The resulting evidence showed that the use of CCG seems to have a significant impact on the process of care. In addition to qualitative evidence reported by Shiffman [13], the multivariable analysis highlighted the positive effect of the presence of an operating CCG system, characterized by the automatic provision of recommendation in electronic form as part of clinician workflow. This system is designed for providing automatic support to clinicians so that they don't need to look for computer advices. The system automatically provides support on clinical or administrative task and recommends execution or avoiding of it during the clinical process, (e.g. automatic recommendation of executing prophylaxis in patients at risk of deep-vein thrombosis [48]), and in decisions, such as the selection from a set of potential alternatives based on predefined criteria (e.g. automatic prompt of further assessment for potential Latent Tuberculosis Infection in patients selected according to specific criteria [38]) [65].

The positive effect might be related to time saving for clinicians, facilitation of the information retrieval and integration among different users.

The evidence of increased probability of positive effect for CCG, showed after 1999, might suggest that the improvement of the process of care may be related to the development of more automated CCG systems [66, 67].

The physicians' involvement in decisions regarding clinical recommendations, even though marginally significant in the multivariable analysis, might be a key element for the effective organization of the whole process of care, relating to the improvement of the adherence of physicians to guidelines. This aspect is coherent to the active roles that physicians should play in Clinical Governance context [68, 69].

Some limits of our study might be related to the lack of quantitative estimate of specific outcomes linked to clinical conditions. However, the evaluation of synthetic quantitative measures of CCG effect was unfeasible because of the high heterogeneity of analysed guidelines, population and outcomes. However, our work presents the synthetic result on the effectiveness of CCG, providing a quantitative and reproducible evaluation.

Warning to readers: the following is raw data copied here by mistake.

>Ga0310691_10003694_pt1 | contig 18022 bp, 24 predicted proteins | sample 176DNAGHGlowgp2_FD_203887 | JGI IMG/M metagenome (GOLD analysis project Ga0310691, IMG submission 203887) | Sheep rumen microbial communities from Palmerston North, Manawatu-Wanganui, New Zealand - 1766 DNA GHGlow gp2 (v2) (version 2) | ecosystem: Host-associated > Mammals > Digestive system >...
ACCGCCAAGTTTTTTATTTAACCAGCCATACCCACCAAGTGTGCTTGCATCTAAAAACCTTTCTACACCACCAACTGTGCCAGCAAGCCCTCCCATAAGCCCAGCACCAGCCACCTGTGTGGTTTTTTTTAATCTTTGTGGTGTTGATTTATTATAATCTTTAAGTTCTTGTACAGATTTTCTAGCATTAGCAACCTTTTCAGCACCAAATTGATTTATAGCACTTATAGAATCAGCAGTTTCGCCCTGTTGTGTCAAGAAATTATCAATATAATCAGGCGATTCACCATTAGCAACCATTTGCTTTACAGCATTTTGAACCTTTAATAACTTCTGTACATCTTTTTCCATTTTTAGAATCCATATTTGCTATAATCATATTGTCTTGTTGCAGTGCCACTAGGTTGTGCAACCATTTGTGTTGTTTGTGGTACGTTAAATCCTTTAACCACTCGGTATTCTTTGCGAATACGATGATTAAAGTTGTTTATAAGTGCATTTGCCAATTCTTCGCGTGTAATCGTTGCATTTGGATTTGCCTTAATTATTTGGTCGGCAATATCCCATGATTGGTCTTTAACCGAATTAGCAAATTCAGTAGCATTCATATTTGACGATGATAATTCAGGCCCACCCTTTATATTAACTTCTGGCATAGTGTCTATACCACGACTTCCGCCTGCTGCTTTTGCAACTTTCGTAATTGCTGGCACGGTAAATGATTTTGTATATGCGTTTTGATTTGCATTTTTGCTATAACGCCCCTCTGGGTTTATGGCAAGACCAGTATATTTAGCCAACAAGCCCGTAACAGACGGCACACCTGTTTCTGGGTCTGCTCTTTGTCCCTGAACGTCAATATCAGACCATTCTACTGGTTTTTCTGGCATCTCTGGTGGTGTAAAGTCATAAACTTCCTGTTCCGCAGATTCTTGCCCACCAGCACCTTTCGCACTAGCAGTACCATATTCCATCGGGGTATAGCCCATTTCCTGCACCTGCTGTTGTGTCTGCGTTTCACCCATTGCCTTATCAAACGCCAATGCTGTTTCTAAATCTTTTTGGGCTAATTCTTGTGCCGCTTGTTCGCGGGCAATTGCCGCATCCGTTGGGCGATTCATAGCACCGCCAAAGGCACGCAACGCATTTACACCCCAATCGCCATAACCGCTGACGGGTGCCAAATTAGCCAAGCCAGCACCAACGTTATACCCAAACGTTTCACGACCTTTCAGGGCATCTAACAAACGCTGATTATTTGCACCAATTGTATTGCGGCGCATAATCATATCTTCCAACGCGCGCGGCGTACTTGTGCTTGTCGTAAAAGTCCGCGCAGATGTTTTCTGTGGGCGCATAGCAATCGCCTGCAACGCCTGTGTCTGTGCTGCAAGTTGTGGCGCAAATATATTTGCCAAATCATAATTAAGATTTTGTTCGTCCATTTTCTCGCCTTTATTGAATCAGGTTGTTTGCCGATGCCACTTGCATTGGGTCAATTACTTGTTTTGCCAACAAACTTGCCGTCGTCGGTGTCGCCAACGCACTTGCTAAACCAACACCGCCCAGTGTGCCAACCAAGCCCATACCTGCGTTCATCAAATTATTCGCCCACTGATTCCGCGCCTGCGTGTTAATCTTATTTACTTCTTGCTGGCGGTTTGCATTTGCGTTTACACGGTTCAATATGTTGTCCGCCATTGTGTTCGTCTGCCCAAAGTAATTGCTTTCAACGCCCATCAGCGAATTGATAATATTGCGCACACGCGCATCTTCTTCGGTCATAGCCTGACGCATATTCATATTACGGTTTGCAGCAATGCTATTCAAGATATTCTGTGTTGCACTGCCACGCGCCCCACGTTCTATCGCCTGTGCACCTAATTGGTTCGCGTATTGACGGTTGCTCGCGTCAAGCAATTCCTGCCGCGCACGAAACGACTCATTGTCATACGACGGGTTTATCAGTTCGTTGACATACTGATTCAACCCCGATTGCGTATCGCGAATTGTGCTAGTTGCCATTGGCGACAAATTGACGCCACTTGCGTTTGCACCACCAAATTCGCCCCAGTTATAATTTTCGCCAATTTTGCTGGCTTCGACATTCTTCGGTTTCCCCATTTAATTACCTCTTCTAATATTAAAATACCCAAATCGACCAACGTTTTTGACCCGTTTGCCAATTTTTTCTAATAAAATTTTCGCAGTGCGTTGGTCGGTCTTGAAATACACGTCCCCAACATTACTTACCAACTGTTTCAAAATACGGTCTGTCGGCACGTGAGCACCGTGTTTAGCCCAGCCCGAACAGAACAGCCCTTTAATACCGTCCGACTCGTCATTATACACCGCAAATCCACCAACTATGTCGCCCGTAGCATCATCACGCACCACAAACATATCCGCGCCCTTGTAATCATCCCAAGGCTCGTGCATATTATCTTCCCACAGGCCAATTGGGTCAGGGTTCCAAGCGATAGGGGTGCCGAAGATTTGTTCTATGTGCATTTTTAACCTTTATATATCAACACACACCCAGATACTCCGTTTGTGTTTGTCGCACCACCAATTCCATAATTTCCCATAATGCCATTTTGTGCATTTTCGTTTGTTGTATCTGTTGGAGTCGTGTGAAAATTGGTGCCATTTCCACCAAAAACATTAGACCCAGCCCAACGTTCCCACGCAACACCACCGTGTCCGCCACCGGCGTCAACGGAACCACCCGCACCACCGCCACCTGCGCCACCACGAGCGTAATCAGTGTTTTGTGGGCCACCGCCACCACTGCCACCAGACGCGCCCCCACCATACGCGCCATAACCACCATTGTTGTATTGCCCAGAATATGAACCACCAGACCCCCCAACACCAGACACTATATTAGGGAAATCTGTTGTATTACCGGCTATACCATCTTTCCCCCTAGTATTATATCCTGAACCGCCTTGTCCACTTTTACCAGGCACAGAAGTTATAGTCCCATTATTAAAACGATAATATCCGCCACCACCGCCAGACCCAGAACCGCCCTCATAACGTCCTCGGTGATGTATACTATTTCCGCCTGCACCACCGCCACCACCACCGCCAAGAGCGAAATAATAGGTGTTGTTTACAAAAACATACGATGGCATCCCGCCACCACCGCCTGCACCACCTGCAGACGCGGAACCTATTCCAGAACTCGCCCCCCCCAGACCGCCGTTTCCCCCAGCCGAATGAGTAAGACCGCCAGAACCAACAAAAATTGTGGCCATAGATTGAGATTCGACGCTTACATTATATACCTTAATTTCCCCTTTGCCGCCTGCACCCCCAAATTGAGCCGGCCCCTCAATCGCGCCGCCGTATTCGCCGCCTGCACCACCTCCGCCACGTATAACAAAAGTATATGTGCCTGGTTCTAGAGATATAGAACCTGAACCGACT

Conclusions

Findings of this paper suggest clinicians, managers and other health care decision makers which features of CCG might improve the structure of an electronic system in health care settings. At the same time, the implementation of CCG may be integrated with more training and investment in user friendly hardware and software. Therefore, specific studies should be carried out to evaluate the cost-effectiveness of implementing CCG systems.

Abbreviations

CCG: 

computerized clinical guidelines

CDSSs: 

computerized clinical decision support systems

NCCG: 

non-computerized clinical guidelines.

Declarations

Acknowledgements

Funding for this project "Development, application and effectiveness valuation of an informative system to support the clinical research" was provided by the Italian Ministry of Health.

Authors’ Affiliations

(1)
Department of Public Health-Università Cattolica Sacro Cuore-Rome
(2)
San Filippo Neri-Hospital Trust-Rome
(3)
Oncological Referral Center of Basilicata (IRCCS CROB)